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This resource is hosted by the Nelson Mandela Foundation, but was compiled and authored by Padraig O’Malley. It is the product of almost two decades of research and includes analyses, chronologies, historical documents, and interviews from the apartheid and post-apartheid eras.

Report on the Shooting Incidents which took place in the Centre of Johannesburg on Monday, 28 March 1994


The Commission of Inquiry regarding the Prevention of Public Violence and Intimidation has the honour to present a report: en the preliminary inquiry into the shooting incidents which took place in the centre of Johannesburg on 28 March 1S94.

The Commission has made no findings. The main recommendations are as follows:

1. that the Committee of the Commission which consic-srcrt recommendations in relation to mass action reconvene to h~ar' evidence and submissions and make further recommendations with regard to the policing problems which arose in .Johannesburg on 28 March 1994;

2. that, when further evidence and statements hava besn roede available to it, the Commission will determine the terms of. reference of a committee to hear evidence with regard to the shooting incidents on 28 March 1994;

3. that the conduct of Mr Humphrey Ndlovu be referred to the Independent Electoral Commission.'

21 April 1994



1.1 On Monday, 23 March 1994, the central business district of Johannesburg was virtually brought to a standstill. Some areas became battle zones with bullets flying in all directions.

1.2 The events of the day were precipitated by the calling of a gathering of many thousands of Zulu people at the Library Gardens. Notice of that gathering was given to the Chief Magistrate of Johannesburg by letter dated 22 March 1994. The letter, on a letterhead of Inkatha Freedom Party (IF?) was sieved by Mr Humphrey Ndlovu, the West Rand Chairperson of the IFF. The relevant part of the letter reads as follows:

"With Ref, IFP Launch, Monday March 28 1994

I hereby wish to ask permission for the IFP to launch its Anti-Election Campaign on Monday, March 23 1994. This gathering will be peaceful and will be from 09hOG to 14hOO. Approximately 20 000 people will be attending this launch".

1.3 On the following day the requisite application was else- -?. ".-.-. to the Johannesburg City Council on behalr- of the I??. Th-? :"-.:-: reflects the organiser as .Mr Hurr.phrey Ndlovu. The purpose of "i.-i-gathering is stated to be "Anti -Election Campaign." . Th-= n^:..::^.- ::: marshals who were to be available is s-iid.to i:^ 2GO.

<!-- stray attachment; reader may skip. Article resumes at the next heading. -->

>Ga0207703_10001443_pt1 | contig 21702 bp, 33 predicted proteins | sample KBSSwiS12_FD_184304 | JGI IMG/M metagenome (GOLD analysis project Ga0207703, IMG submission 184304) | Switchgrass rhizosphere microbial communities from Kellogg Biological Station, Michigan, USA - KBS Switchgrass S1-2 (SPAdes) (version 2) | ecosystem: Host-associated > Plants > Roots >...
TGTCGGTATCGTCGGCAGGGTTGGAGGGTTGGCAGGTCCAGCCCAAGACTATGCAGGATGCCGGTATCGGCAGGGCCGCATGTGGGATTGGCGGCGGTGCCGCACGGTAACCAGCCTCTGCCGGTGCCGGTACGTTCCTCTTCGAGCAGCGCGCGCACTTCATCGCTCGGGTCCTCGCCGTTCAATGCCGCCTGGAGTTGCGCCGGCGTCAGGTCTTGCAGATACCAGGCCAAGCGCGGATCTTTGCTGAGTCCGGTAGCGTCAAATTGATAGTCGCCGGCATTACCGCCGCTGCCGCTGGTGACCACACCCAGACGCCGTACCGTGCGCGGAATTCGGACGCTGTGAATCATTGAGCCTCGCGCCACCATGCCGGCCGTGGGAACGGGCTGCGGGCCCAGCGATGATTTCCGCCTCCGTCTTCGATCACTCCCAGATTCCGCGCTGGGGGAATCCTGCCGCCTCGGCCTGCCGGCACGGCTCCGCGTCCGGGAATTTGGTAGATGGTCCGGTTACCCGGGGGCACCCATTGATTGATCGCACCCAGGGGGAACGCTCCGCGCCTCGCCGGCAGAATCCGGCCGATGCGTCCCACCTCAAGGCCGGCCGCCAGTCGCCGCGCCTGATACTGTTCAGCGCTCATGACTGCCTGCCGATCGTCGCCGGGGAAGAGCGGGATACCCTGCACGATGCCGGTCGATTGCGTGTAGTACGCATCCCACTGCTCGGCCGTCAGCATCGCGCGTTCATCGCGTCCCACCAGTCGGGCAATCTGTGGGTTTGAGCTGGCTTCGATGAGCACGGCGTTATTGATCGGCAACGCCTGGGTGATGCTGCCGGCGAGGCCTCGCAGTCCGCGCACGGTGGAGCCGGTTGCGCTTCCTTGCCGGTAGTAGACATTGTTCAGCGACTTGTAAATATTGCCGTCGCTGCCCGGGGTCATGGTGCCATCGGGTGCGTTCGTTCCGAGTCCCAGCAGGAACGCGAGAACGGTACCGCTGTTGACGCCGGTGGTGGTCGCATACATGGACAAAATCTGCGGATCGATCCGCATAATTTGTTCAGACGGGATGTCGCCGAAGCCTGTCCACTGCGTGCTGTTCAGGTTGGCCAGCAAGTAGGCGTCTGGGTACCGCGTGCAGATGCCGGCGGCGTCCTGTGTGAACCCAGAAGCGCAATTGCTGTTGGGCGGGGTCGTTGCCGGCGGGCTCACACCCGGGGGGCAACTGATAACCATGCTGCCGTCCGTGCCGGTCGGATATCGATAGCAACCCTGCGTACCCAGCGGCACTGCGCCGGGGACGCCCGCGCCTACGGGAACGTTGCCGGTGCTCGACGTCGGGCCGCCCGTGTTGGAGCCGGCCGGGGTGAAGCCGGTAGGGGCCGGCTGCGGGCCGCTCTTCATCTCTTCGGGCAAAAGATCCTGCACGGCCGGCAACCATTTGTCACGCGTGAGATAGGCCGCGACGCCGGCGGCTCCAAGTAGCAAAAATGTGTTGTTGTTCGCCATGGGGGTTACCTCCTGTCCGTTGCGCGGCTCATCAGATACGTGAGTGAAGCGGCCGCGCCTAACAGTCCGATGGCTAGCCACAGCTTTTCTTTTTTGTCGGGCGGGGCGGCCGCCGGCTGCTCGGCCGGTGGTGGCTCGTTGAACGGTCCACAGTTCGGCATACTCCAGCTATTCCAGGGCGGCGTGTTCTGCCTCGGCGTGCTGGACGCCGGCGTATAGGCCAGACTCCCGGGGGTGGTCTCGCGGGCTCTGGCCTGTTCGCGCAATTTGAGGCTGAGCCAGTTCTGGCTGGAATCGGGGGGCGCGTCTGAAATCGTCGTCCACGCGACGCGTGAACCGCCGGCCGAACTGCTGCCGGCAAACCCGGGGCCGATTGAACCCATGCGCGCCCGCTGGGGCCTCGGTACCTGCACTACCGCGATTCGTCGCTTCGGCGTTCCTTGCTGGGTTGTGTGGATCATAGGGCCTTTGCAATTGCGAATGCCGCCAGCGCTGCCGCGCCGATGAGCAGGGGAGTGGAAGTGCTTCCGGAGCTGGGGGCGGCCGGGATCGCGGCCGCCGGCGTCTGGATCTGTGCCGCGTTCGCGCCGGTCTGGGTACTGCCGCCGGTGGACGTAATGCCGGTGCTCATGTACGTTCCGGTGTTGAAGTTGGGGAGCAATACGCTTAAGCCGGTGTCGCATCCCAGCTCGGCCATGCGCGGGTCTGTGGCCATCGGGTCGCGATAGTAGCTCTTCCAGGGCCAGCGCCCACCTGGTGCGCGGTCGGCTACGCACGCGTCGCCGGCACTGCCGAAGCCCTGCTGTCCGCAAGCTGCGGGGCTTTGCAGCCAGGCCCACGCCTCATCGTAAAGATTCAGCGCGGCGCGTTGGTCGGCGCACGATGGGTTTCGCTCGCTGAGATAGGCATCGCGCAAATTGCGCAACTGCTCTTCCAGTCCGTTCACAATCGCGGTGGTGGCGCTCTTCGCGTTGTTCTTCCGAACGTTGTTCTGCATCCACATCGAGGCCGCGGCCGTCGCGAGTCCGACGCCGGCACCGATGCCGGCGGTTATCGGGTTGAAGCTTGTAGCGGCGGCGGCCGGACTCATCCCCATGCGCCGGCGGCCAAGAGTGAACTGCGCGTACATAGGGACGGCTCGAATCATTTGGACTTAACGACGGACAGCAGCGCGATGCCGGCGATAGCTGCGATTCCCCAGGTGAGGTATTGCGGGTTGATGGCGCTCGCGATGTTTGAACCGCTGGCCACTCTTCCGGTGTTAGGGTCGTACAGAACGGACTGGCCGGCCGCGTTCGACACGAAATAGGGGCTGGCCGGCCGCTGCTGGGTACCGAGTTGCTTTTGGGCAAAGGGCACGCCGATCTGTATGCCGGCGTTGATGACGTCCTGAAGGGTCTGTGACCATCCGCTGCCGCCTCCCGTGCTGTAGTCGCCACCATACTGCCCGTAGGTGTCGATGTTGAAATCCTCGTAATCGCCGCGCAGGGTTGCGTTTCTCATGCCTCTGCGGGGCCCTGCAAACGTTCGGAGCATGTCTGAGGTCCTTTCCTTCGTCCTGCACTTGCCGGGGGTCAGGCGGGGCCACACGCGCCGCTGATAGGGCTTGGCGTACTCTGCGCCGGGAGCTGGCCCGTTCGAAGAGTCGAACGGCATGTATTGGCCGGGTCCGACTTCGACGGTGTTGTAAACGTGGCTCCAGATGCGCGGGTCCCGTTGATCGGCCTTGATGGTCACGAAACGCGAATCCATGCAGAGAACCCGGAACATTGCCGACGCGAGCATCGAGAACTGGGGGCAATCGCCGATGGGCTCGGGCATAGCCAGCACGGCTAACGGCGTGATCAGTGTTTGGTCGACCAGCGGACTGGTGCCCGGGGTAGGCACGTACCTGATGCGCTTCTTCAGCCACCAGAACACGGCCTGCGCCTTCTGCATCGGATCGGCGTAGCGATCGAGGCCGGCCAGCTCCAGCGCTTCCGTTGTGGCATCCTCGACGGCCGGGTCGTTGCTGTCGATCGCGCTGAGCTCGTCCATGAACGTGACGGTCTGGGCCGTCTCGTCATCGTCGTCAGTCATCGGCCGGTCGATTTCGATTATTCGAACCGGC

1.4 At the preliminary inquiry it was submitted en behalf of the KwaZulu Government and the IFP that the gathering was not in fact arranged by the IF? but by or on behalf of "the Zulu people11 a~c that the IFF letterhead was only used because Mr Ndlovu did net have available a letterhead of the KwaZulu Government. The Commission has no hesitation in rejecting this submission as being fanciful and disingenuous. The argument about the letterhead is refuted by the contents of the letter. In very clear terms the application was made, not only en behalf of the IF? but also fcr the purpose of launching the IFP Anti-Election Campaign. The letter, furthermore, is signed by Ndlcvu in his capacity as an IF? official. The application to the City Council is in similar terras.. This spurious argument is also given the lie by the vague allegation that Mr Ndlovu in fact was calling the gathering on behalf of "the Zulu people". How Mr Ndlovu was authorised to act on behalf of "the Zulu people" could not be explained by counsel for the IFF and XwaZulu Government. There can be no doubt that the purpose of the gathering was party political and that, in any event/ many members of the Zulu nation would not havs wished to participate in an IFF Anti-Election Campaign.

1.5 The Commission is of the view, therefore, that the gathering was indeed called by the IF?, and that its belated efforts to rid Itself of responsibility therefor must be rejected.

1.6 Amid other incidents of violence thattook place elsewher--, the snooting incidents in the centre of the city occurred:

1.5.1 Outside the Selby Hostel;

1.6.2 In the vicinity of Shell House, in which are situated the national .offices of the African National Congress (ANC);

1.6.3 In the vicinity of Lancet Hall, which houses the regional offices of the ANC;

1.6.4 At the Library Gardens.


2.1 On the same day that these unfortunate events occurred, i.e. 28 March 1994, the IF? addressed a letter to the Commission requesting it to investigate the events of that day. Cn the following day, the Commission requested interested parties to make submissions to it in writing concerning the events by Friday, 15 April 1994. And, on 1 April 1994, the Commission announced that it would hold a preliminary inquiry into the events on Monday and Tuesday, 18 and 19 April 1994.